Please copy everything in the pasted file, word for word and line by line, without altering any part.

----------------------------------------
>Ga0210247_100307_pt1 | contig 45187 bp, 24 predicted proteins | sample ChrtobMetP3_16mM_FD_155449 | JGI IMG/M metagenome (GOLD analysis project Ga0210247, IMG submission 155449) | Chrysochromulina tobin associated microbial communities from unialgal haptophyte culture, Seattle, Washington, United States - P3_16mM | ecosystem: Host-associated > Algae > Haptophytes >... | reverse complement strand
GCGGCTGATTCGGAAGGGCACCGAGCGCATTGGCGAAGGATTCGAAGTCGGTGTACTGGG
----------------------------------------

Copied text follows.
>Ga0210247_100307_pt1 | contig 45187 bp, 24 predicted proteins | sample ChrtobMetP3_16mM_FD_155449 | JGI IMG/M metagenome (GOLD analysis project Ga0210247, IMG submission 155449) | Chrysochromulina tobin associated microbial communities from unialgal haptophyte culture, Seattle, Washington, United States - P3_16mM | ecosystem: Host-associated > Algae > Haptophytes >... | reverse complement strand
GCGGCTGATTCGGAAGGGCACCGAGCGCATTGGCGAAGGATTCGAAGTCGGTGTACTGGG